I will be running 240v to my garage to wire up an outlet. From the Panel in our basement to the plug location it is about 30M(~100ft) away.

I am hoping to have an outlet in my garage that can service a Welder (48 Primary Amps) and an Air Compressor (15A).

It would be a bonus if an RV could plug in to the same plug and if an Electric Vehicle could fast charge on it in the future.

What Gauge of Wire, Breaker & Plug type can I get that would cover at least the welder and Air Compressor?

Can I wire up more than one outlet?

  • 1
    See diy.stackexchange.com/q/29057/18078
    – Ecnerwal
    Mar 1, 2021 at 17:42
  • 1
    Are you in Europe? In the US our voltages are 120 and 240.
    – isherwood
    Mar 1, 2021 at 20:57
  • Is this garage attached or detached? Mar 2, 2021 at 2:40
  • Does the garage already have power? In the US typically a garage can only be fed by a single set of feeders. Mar 2, 2021 at 15:38

3 Answers 3


One thing the other answers have not stated is that the US electrical code does not allow you to plug a 15 amp device into a 50 amp outlet. It isn't safe. If your compressor developed a fault where it was drawing 30 or 40 amps (not a dead short), the breaker would not trip but the cord on the compressor or the motor in the compressor could overheat and catch fire!

The proper way is to install a sub panel in your garage with separate breakers and outlets for the different amperage devices. Also, assuming you didn't want to run multiple devices at once, you could even size the feed wires (and the feeding breaker in the main panel) for the largest device only.

For example, you could have, in the subpanel, a 50 amp breaker for the welder, a 40 amp breaker for the EV charging station (that's enough unless you get a Tesla), a 30 amp breaker for the RV and a 15 amp breaker for the compressor, all fed from a 50 amp circuit. If you were to exceed 50 amps total at any time, you'd trip the feeding breaker. You could also start with just the 50 and the 15 and add the others as needed.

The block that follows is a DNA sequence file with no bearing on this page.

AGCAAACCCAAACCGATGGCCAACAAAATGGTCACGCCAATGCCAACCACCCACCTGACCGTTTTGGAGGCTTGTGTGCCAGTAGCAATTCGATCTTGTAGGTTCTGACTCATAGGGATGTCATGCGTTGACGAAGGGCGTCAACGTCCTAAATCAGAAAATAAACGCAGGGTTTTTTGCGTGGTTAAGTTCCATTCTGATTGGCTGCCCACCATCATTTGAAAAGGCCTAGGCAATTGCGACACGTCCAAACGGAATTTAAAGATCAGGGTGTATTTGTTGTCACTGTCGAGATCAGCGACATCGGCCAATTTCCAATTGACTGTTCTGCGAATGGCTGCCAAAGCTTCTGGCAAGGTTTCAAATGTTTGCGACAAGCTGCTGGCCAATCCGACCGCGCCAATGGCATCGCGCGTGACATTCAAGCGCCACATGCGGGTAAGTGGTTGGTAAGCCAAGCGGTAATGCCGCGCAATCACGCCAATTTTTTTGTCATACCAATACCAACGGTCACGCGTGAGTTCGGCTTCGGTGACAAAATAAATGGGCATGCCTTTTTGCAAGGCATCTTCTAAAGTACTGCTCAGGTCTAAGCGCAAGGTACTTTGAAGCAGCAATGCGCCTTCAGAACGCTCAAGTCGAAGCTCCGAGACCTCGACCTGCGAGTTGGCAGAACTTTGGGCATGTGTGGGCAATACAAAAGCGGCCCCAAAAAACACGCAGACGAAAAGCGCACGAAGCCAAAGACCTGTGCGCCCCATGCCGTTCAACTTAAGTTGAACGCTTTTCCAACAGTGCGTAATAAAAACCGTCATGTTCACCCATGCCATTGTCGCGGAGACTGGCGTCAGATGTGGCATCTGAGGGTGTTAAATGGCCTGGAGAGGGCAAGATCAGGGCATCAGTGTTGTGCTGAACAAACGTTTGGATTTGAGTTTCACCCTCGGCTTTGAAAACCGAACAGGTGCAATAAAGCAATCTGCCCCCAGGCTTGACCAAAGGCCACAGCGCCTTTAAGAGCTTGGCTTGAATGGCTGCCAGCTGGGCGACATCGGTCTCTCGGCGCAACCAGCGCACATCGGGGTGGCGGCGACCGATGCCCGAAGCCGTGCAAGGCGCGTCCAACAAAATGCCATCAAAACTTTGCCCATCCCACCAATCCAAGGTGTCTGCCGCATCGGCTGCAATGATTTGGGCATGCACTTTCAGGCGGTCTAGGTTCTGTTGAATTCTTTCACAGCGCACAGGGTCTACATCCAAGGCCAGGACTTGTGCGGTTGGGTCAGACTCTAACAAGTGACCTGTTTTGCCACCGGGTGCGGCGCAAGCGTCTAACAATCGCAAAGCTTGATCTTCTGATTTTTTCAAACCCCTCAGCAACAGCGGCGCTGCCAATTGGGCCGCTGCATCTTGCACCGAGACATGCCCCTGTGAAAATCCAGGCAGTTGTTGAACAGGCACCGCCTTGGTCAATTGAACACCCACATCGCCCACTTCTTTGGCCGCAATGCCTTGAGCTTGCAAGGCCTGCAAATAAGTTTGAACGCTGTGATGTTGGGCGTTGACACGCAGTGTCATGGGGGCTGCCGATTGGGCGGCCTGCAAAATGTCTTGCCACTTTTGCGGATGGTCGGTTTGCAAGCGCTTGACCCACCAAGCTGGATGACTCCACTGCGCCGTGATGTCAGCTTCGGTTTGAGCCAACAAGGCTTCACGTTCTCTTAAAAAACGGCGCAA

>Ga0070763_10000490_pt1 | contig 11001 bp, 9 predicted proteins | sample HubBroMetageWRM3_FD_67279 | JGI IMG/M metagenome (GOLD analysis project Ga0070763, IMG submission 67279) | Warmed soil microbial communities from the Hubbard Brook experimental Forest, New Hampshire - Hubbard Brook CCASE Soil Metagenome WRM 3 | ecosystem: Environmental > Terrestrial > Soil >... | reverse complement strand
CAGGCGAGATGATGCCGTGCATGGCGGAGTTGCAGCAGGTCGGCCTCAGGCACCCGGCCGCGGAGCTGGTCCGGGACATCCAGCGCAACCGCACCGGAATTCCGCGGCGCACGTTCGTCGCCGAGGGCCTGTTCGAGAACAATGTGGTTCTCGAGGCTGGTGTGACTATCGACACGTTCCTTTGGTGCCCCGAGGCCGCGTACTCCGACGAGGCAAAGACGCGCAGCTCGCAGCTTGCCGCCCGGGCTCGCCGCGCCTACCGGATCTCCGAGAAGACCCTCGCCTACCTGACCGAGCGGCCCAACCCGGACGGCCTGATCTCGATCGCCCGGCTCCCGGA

I'd actually suggest that you run a 100 amp circuit to the sub panel to give you some breathing room so if you end up with, for example, an 80 amp Tesla charger, you don't have to replace the feed wires.

Note: I am not an electrician and so I may have simplified some things. It might turn out that the code requires a larger feed. Also, some of your items may be required to have larger circuits. I'll leave those details to the pros.


You probably want to run to a subpanel as that will give you a LOT more possibilities as well as allowing you to run 120 or 240 devices. 240 @ 50 amp would require 6/3, and you could actually breaker it at 55 to give you some more room. Look into code in your area as to what kind of method is required for bringing power to an outbuilding. In the subpanel you will need to have separate ground and neutral bars. You can then run whatever outlets and loads you want to without going back to the main house. 6/3 at 100 feet will also not exceed the 3% voltage drop that is usually considered "within tolerances".

  • "Do it once, do it right" totally applies here.
    – Criggie
    Mar 2, 2021 at 2:06
  • A 48A EV requires 60A of feeder, which is too much for a 6/3 NM cable Mar 2, 2021 at 2:40
  • 1
    To my knowledge, in the US, 55 amp breakers are not available, or are, at least extremely rare beasts.
    – FreeMan
    Mar 2, 2021 at 17:26

In the US the NEC generally only allows one feeder per building so the new feeder would be required to pick up all existing loads to replace the existing feeder including a lighting circuit and a required 120v 20A receptacle circuit. I don't see how you could get by with less than a 100A panel. A 125A or larger feeder and panel may be needed if you need to feed more than one 50A circuit, but once you get into feeders 125A or greater you start running into service size and load calc problems.

For 100A I would run 3 copper THWN #3AWG and #8AWG ground in 1" Sch40 PVC. (You may want to consider 1.25" PVC.) I likely would use a panel larger than 100A, you don't need to feed it with the full rated capacity. The extra cost is minmal and extra breaker space is never bad.

It's possible some nit-picking could get you down to 70A fed by #6 in 3/4" conduit, but I think once you consider labor and possible future needs you would find that to be a fools errand.

The largest receptacle recognized by NEMA is 50A, the welder and EV charger typically don't need a neutral, so the configuration would be a NEMA 6-50. The RV would need a neutral, so a NEMA 14-50 would be required.

You would need to consult the owners manual for the compressor for voltage and amperage. Generally even if factory supplied with a 15A plug I would use a 20A circuit with a duplex receptacle. That is one of the few situations the NEC allows the receptacle and breaker to not match exactly. The receptacle would be a NEMA 6-20 for 240v and 5-20 for 120v.

  • My answer is not intended on covering all aspects of installation: trench depth, ground rods, panel clearances and disconnects, stab ratings. Mar 2, 2021 at 18:01

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